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Teenage Mutant Ninja Turtles: Mutant Mayhem


(2023, Rowe)

"Even though it looks like we'll never be accepted, I still think we should try to be heroes."

The Teenage Mutant Ninja Turtles have been around since 1984; from comics and action figures to TV shows, films, and video games. Most of these give prominence to the fact that they're ninjas, because it's cool, and mutants, because well, it's obvious. But few have managed to capture the fact that they're "teenagers" as well as this latest animated outing.

Teenage Mutant Ninja Turtles: Mutant Mayhem follows the turtles struggle to stop two different people from getting their hands in the mutagen that mutated them: on one side, there's TCRI executive Cynthia Utrom (Maya Rudolph) who wants to use it for her evil experiments, and on the other hand there's Superfly (Ice Cube), a mutated housefly turned criminal that wants to use it to mutate all creatures and achieve mutant dominance.

But one thing that the turtles have in common with Superfly and his gang are their need for acceptance, which drives their lives and efforts in wildly different directions. Superfly wants vengeance and power, while the turtles want to be friends and coexist. In one of those efforts, they meet student and aspiring journalist April O'Neill (Ayo Edebiri) who, being an outcast herself, accepts them and sets to help them out.

There are a number of things that this film does right, but the main one might be the successful chemistry and vocal performances they pull out from the four main leads (Nicolas Cantu, Brady Noon, Shamon Brown Jr., and Micah Abbey). They talk and behave like teenage kids would; something that the directors and writers noticed and took advantage of by recording many of their scenes together as well as allowing some level of improvisation.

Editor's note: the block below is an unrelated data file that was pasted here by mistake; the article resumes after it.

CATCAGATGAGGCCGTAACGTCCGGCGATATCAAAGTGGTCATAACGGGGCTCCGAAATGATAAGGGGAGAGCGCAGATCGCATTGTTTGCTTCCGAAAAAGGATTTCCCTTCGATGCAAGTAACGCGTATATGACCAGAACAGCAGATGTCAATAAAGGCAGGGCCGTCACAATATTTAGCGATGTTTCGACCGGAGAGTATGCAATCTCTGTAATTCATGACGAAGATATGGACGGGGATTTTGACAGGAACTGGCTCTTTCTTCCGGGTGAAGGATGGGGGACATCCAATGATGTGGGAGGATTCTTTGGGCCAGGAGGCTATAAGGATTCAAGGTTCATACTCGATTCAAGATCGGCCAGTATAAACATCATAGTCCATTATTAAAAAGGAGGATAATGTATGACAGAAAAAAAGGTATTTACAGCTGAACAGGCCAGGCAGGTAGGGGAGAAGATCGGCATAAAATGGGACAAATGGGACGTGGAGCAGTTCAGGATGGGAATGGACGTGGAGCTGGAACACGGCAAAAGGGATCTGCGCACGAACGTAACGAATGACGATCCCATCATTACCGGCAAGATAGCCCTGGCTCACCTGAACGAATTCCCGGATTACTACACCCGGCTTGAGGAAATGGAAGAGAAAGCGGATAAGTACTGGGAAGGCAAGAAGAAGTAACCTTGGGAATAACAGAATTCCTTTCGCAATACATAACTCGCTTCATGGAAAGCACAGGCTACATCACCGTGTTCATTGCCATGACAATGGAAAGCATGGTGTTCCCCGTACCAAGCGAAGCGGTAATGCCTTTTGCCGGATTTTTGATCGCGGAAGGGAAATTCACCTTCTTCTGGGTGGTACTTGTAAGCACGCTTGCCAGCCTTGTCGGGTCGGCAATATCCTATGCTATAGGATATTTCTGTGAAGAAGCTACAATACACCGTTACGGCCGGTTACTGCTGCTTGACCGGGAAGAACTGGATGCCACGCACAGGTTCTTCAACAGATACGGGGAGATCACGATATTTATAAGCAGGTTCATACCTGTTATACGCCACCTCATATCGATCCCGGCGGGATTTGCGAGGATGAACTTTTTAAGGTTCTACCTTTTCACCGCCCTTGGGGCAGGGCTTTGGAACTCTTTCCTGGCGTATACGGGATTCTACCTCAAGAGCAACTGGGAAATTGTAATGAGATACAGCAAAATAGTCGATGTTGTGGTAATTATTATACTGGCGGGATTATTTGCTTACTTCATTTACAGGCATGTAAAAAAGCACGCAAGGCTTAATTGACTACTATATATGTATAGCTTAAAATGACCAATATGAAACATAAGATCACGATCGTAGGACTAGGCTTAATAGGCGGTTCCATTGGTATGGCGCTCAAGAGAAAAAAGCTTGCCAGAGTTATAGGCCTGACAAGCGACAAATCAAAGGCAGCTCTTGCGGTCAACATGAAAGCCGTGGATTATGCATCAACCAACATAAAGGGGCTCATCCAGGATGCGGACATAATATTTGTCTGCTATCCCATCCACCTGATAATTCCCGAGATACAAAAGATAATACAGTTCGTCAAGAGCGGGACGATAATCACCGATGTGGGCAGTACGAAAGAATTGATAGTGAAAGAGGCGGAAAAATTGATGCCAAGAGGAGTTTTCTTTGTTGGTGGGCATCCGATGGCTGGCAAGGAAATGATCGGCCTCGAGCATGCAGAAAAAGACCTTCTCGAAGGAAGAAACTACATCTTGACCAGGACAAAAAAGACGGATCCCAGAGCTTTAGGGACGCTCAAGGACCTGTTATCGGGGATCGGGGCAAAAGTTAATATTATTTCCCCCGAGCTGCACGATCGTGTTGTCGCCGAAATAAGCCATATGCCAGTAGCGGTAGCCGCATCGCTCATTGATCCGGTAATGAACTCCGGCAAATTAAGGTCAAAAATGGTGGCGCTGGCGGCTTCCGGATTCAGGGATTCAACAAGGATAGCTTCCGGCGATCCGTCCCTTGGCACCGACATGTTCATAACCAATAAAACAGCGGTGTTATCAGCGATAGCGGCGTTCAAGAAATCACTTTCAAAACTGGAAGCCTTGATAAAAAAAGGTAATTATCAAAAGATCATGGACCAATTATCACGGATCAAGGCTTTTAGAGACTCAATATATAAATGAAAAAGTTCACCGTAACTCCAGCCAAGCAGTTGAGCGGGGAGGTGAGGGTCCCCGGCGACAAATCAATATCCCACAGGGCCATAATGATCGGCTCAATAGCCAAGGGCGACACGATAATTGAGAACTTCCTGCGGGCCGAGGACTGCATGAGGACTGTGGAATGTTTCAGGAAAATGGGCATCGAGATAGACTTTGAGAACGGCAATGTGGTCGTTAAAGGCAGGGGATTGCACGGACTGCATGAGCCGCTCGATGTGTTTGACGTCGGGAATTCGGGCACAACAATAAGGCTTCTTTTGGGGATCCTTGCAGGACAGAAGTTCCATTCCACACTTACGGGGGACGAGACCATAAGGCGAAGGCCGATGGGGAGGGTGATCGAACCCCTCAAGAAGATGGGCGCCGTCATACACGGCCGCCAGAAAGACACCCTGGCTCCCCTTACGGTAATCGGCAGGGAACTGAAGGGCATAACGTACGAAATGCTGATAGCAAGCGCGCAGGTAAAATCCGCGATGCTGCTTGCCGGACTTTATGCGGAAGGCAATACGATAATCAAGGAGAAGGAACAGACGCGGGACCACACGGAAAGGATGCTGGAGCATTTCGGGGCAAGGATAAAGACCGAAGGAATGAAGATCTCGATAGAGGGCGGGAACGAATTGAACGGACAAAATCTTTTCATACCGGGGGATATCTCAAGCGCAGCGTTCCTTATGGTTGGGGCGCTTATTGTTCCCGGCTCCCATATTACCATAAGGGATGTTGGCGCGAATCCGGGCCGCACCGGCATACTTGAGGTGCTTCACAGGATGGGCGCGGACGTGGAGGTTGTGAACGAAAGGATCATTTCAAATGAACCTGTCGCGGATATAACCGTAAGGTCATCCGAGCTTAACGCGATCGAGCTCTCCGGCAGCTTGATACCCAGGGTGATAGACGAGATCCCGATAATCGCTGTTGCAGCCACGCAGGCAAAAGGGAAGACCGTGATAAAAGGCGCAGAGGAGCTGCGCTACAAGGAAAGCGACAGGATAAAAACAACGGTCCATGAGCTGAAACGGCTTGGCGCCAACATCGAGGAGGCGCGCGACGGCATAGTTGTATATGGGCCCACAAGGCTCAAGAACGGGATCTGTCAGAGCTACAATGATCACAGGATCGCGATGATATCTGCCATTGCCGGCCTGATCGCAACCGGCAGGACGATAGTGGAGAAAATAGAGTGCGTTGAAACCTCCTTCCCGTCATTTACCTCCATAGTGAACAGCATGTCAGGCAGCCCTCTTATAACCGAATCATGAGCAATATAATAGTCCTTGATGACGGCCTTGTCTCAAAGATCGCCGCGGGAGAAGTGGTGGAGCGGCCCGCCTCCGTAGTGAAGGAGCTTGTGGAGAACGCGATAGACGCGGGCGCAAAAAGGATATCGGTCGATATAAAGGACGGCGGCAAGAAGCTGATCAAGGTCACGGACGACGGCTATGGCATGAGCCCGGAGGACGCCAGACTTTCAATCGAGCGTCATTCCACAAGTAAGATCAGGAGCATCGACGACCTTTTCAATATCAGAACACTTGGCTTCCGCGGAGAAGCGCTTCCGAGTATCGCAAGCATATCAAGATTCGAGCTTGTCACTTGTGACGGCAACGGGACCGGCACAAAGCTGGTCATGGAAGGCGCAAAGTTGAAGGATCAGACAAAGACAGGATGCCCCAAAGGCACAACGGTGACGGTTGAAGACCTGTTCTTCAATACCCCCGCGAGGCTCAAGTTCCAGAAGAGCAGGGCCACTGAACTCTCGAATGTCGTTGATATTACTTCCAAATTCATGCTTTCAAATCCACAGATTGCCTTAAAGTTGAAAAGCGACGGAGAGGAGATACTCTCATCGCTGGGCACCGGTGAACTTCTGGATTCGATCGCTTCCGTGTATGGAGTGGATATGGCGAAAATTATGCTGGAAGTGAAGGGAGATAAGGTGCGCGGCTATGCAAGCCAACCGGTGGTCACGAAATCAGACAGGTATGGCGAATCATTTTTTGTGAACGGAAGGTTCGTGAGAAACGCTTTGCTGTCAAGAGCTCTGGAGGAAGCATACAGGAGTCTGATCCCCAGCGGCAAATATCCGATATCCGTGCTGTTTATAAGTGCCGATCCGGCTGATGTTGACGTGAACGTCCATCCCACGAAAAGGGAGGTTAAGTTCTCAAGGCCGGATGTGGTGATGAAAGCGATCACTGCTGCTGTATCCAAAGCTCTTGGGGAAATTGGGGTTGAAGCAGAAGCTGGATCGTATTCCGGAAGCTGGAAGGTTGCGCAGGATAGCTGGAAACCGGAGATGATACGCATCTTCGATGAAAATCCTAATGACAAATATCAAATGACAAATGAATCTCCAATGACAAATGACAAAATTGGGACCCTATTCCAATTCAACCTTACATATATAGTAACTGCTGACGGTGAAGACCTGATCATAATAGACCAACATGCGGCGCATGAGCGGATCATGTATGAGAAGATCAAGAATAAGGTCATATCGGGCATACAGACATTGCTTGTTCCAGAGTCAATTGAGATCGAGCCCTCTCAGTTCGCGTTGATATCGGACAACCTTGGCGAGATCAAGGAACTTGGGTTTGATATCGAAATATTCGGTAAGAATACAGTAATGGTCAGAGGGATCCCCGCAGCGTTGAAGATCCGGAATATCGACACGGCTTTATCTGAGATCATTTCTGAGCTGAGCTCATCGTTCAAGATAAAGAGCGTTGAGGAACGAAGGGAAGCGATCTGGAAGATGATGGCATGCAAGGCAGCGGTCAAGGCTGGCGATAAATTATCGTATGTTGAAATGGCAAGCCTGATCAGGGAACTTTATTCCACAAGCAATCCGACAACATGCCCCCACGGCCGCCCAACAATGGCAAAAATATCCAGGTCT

The theme of acceptance and its importance is also well represented across most of the characters. Being teenagers isolated from the rest of the world, it makes sense that the turtles would want to go out, make friends, and have fun. But when you pair it with the fact that they're mutant turtles, it creates an obvious predicament. Their desire to be heroes is fueled by that need for acceptance, until they realize they *should* be heroes to save the world, regardless of whether they're accepted or not.

This project was mostly put forward and driven by Seth Rogen who, along with his frequent collaborator and childhood friend, Evan Goldberg, wrote the script. They also managed to bring along a cast of frequent collaborators (Paul Rudd, Rose Byrne, etc.) for some of the supporting roles which, again, goes to that familiar vibe the film manages to achieve. The whole tone of the film is very loose and fun.

Finally, the film has a very unique animation style, reminiscent of the one used for The Mitchells vs. the Machines, which seems to be a choice of main director Jeff Rowe, who co-directed that film. These style which can vary from very detailed bits to rougher sketch-like scenes goes neatly with the loose tone of the film which makes the end result all the more effective. With this being overall the seventh TMNT film, and with a sequel already in pre-production, looks like these turtles don't have to worry about acceptance.